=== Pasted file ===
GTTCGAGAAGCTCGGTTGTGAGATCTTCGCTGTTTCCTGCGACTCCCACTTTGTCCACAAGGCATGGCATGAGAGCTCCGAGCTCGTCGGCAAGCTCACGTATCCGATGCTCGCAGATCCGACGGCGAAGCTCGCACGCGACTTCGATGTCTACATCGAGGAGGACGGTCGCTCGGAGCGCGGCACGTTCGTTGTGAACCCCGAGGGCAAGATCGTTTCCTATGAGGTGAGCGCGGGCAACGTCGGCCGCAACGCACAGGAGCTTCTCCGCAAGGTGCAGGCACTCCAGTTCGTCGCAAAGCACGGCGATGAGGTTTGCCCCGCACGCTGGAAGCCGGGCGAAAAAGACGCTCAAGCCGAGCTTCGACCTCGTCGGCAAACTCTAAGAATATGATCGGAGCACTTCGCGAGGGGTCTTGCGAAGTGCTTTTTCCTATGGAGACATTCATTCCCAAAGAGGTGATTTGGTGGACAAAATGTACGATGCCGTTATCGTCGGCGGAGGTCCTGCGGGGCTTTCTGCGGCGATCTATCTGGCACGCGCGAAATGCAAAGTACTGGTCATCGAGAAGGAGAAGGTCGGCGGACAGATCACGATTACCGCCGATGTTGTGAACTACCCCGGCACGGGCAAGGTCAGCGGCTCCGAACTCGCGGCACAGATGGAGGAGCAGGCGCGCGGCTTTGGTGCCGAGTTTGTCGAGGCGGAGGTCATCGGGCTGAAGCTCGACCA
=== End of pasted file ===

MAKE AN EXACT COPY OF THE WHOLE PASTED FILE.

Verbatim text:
GTTCGAGAAGCTCGGTTGTGAGATCTTCGCTGTTTCCTGCGACTCCCACTTTGTCCACAAGGCATGGCATGAGAGCTCCGAGCTCGTCGGCAAGCTCACGTATCCGATGCTCGCAGATCCGACGGCGAAGCTCGCACGCGACTTCGATGTCTACATCGAGGAGGACGGTCGCTCGGAGCGCGGCACGTTCGTTGTGAACCCCGAGGGCAAGATCGTTTCCTATGAGGTGAGCGCGGGCAACGTCGGCCGCAACGCACAGGAGCTTCTCCGCAAGGTGCAGGCACTCCAGTTCGTCGCAAAGCACGGCGATGAGGTTTGCCCCGCACGCTGGAAGCCGGGCGAAAAAGACGCTCAAGCCGAGCTTCGACCTCGTCGGCAAACTCTAAGAATATGATCGGAGCACTTCGCGAGGGGTCTTGCGAAGTGCTTTTTCCTATGGAGACATTCATTCCCAAAGAGGTGATTTGGTGGACAAAATGTACGATGCCGTTATCGTCGGCGGAGGTCCTGCGGGGCTTTCTGCGGCGATCTATCTGGCACGCGCGAAATGCAAAGTACTGGTCATCGAGAAGGAGAAGGTCGGCGGACAGATCACGATTACCGCCGATGTTGTGAACTACCCCGGCACGGGCAAGGTCAGCGGCTCCGAACTCGCGGCACAGATGGAGGAGCAGGCGCGCGGCTTTGGTGCCGAGTTTGTCGAGGCGGAGGTCATCGGGCTGAAGCTCGACCA